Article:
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How met department plans to get accurate rain forecasts

August 13, 2019 08:30 IST

'What you predict depends on the initial data that you input to your model. If initial values (observations) are incorrect, errors add up and forecast results are wrong.'

'We are very serious in our quest to reduce the initial value errors.'

'To do that, we are augmenting our network of rain gauges and observation stations, and plan to have one observation every 25x25 km.'

Image used for representational purpose. Photograph: Courtesy, Pixabay

Mrutyunjay Mohapatra, 54, popularly known as the Cyclone Man of India, has assumed the top job at the India Meteorological Department as the director general of meteorology.

Hailing from a coastal Odisha village and having observed numerous cyclones in his lifetime as a specialist, Mohapatra, below, speaks to Abhishek Waghmare as he aims to become an able generalist and be an "institution builder" at the met department as he sets his goals for his term till 2024. 

How do you look at this year's monsoon, especially in the context of climate change?

This year, though the monsoon started late, it sprung back to normal, courtesy better-than-normal rains in July.

The El-Nino conditions prevailing in the beginning of June have weaned out, and the outlook looks normal till September, as other major indicators are in the positive.

In the longer term, India's monsoon is going through an epochal trough: a three-decade period where rainfall falls below normal quite frequently. But a bigger worry is the intra-seasonal variability.

 

Meaning, the extreme events?

Yes, the number of effective rainy days has reduced in consonance with rise in heavy rainfall days.

Some areas in Mumbai clocked more than 30 cm a day twice this season.

If it is not raining, it is not raining at all, and if it is raining, it is raining heavily. This is a fresh challenge.

Image: Mrutyunjay Mohapatra, director general of Indian meteorological department.

The biggest casualty of this are farmers. How do you plan to tackle the problem?

The quality of our forecasts has been improving. We give impact-based forecast in all districts now.

From 3 million farmers under our SMS advisory system, we have come to 41 million now. We plan to reach 90 million farmers by 2024.

In addition, we will transform the static crop calendar to a dynamic crop calendar at the district level (which will take into account the changing climatic conditions to give suggestions on sowing time and the variety of crops).

Climatology as well as crop pattern vary across districts. We will give advisories based on the type of crop and the stage of growth of crop, which is not done now.

We will also build a decision support system to help farmers make informed decisions on crop selection, water use, fertiliser application.

There have been repeated complaints from the public on the accuracy of forecasts, especially from the urban class. How would you address that?

Compared to five years ago, probability of detection of heavy rainfall event has risen from nearly 40 per cent to 70 per cent now.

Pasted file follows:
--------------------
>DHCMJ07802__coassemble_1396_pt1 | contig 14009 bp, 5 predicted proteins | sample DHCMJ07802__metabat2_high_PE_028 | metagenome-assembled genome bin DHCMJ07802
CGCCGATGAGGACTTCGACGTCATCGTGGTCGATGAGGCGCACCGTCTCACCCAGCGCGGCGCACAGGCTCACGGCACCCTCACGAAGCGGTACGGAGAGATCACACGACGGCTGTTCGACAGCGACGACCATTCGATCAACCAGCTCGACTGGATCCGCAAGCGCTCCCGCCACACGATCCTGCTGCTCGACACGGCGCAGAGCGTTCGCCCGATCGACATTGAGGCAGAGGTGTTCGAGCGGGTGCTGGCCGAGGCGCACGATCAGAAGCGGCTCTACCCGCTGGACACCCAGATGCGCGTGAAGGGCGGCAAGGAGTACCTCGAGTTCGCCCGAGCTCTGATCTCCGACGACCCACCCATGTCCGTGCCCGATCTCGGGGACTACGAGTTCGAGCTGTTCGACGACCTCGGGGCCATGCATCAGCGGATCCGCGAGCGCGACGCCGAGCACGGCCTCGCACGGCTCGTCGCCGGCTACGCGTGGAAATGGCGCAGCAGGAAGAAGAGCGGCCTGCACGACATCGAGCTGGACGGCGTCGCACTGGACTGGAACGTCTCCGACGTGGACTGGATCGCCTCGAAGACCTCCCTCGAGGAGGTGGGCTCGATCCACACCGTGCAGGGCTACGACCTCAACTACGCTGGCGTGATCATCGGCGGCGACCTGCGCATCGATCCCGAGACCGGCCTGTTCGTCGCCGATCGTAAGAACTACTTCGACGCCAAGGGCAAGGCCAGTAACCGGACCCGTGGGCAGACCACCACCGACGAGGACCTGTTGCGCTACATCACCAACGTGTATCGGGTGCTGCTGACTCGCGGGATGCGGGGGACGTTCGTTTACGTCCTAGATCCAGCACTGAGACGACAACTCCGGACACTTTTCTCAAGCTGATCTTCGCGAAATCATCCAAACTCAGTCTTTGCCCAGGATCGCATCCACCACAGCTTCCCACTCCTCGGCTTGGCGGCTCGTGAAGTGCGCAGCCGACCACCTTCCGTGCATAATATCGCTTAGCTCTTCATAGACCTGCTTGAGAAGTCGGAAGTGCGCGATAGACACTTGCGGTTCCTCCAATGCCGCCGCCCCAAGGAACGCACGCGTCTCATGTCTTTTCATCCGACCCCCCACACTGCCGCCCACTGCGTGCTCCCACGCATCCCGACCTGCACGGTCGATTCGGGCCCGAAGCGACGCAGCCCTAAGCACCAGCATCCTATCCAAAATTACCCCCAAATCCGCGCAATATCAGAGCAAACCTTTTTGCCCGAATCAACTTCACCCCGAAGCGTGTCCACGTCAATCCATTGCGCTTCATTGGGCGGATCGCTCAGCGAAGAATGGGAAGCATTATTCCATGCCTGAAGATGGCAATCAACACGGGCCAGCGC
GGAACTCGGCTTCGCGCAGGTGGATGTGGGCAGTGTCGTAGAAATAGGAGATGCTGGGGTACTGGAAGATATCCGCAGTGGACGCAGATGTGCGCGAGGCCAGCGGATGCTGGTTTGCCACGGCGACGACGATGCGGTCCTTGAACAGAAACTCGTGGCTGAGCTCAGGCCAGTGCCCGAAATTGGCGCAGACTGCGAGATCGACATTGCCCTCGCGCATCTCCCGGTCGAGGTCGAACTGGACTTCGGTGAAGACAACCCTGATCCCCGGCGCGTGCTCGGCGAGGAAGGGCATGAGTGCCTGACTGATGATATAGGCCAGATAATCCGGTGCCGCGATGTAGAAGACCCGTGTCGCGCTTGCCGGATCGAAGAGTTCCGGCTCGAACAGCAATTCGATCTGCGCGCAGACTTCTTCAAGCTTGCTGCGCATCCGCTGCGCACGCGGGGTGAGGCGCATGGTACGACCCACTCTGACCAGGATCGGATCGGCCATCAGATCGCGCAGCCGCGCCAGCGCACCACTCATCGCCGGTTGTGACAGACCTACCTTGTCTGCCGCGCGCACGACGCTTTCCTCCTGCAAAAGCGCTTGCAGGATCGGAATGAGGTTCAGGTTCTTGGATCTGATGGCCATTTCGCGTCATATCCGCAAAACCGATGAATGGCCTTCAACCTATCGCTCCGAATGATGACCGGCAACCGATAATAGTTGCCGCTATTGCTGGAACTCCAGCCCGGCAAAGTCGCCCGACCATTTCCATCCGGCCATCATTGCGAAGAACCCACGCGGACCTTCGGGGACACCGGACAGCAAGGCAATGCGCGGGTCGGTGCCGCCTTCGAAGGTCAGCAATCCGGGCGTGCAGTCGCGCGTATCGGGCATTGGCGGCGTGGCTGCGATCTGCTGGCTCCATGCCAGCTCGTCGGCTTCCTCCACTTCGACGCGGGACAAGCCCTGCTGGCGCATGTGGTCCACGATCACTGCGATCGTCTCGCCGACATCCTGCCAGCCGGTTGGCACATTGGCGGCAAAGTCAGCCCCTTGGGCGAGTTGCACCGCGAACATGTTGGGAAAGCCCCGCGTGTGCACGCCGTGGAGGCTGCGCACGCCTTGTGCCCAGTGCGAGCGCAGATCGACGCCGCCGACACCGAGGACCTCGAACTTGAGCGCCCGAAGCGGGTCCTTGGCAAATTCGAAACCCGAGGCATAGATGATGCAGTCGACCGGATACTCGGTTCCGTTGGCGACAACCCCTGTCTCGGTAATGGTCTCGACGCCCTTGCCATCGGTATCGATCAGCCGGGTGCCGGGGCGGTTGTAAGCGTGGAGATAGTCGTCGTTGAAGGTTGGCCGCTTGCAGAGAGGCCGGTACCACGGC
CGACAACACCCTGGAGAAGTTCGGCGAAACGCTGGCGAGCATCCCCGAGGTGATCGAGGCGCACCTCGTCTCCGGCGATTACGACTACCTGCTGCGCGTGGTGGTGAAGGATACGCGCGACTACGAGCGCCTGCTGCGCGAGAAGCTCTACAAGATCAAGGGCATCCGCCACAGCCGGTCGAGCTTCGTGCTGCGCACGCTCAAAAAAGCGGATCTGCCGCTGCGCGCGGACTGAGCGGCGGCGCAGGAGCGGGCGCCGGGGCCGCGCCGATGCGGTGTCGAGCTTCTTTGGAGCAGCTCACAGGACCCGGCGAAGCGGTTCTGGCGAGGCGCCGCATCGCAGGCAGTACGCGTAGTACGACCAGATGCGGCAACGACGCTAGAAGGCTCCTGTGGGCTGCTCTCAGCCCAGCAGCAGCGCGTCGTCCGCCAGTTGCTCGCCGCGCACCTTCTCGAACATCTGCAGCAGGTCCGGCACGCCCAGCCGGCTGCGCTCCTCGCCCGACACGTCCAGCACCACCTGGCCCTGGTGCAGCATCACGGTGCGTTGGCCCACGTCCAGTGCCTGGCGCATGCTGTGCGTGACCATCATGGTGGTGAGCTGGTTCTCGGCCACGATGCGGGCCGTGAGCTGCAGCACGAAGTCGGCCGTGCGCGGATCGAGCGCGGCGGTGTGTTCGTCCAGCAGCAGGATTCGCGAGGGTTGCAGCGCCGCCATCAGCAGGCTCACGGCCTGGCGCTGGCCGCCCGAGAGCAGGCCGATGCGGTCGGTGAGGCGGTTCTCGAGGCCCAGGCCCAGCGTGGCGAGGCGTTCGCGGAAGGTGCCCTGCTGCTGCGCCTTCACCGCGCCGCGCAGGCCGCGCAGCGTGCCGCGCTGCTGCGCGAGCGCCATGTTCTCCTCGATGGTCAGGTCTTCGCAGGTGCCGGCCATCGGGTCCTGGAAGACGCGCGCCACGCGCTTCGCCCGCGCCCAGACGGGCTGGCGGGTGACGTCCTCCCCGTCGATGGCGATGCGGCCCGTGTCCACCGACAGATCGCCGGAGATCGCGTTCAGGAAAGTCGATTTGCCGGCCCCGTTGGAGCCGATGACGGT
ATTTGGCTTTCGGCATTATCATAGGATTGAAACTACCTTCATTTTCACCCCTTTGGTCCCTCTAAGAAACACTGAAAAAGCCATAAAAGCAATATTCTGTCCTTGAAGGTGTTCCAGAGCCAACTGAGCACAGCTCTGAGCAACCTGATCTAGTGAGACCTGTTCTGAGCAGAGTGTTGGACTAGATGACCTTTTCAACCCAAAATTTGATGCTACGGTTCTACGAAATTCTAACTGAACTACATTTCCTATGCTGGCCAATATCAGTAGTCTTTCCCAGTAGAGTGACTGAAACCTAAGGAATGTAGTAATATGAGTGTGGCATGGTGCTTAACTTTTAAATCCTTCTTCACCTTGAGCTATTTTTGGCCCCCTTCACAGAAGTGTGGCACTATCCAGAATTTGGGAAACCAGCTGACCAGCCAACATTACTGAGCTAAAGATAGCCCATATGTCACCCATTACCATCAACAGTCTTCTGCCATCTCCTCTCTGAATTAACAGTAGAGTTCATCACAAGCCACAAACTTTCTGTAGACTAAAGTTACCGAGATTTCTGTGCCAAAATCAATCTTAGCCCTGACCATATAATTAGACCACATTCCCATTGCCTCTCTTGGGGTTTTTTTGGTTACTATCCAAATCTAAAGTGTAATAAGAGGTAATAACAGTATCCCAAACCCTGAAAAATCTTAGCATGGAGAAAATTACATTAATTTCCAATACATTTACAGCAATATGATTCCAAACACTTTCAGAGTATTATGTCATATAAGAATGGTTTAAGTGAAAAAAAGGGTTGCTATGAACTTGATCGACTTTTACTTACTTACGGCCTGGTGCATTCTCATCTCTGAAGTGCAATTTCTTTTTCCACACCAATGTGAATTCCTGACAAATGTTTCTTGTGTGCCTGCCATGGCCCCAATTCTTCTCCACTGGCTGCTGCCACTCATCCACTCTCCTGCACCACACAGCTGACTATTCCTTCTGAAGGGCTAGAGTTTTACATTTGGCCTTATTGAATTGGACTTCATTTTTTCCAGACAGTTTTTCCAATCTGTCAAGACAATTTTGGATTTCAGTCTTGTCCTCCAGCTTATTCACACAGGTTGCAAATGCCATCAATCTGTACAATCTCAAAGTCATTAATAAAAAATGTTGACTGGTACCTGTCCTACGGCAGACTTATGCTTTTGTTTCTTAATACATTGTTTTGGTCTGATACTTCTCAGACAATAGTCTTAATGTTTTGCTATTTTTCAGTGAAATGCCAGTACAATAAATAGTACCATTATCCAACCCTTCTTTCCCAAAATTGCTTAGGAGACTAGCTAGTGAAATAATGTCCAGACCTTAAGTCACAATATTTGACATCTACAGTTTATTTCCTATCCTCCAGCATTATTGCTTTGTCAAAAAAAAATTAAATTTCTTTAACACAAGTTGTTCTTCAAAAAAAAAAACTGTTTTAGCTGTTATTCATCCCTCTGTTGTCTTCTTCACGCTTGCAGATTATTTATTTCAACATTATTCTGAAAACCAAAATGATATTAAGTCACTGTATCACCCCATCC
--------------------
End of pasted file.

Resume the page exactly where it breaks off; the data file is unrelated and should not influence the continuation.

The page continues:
We intend to improve it beyond 90 per cent by 2024.

But the critical issue here is the "mesoscale" (spread over a very small area) nature of these rains, where detection becomes difficult.

Heavy rains at one place and drizzle two miles ahead, is a frequently encountered situation. We plan to cover the entire country with Doppler radar network in five years.

It will give us observations every 10 minutes, and we aim to reach the 1-km radius by then.

We are in the process of institutionalising "urban meteorological support" system for our growing cities.

But economic activity is rising, and small towns, villages too need accurate forecast now.

Our Nowcast system is working only in 400 blocks of nearly 7,000 blocks (sub-districts) in the country.

We need to ramp it up to cover all blocks, and all villages would then get accurate information three hours before any extreme event.

What are the real issues in erroneous forecasting?

See, what you predict depends on the initial data that you input to your model. If initial values (observations) are incorrect, errors add up and forecast results are wrong.

We are very serious in our quest to reduce the initial value errors.

To do that, we are augmenting our network of rain gauges and observation stations, and plan to have one observation every 25x25 km.

Coming back to data on monsoon, will you revise the onset and withdrawal dates of monsoon rains for different states and cities?

We are in the process, and an expert panel is looking at extensive research already completed on the topic. If required, we would change it, but it would take time.

On the other hand, we have already made changes to the rainfall climatology, and reduced the normal June-September rainfall by 2 per cent.

What are your other initiatives?

We are working on the "South Asia Flash Flood Guidance Project" where flood forecast on each watershed in the country will be given every six hours, every day.

Within a year, this project will be implemented. This will help minimise losses from extreme flood events like the one happened in Kerala last year.

We are building a Common Alert Protocol, wherein the advisory reaches intended people through all media: TV, SMS, commercial messaging platforms and social media.

Abhishek Waghmare in Mumbai
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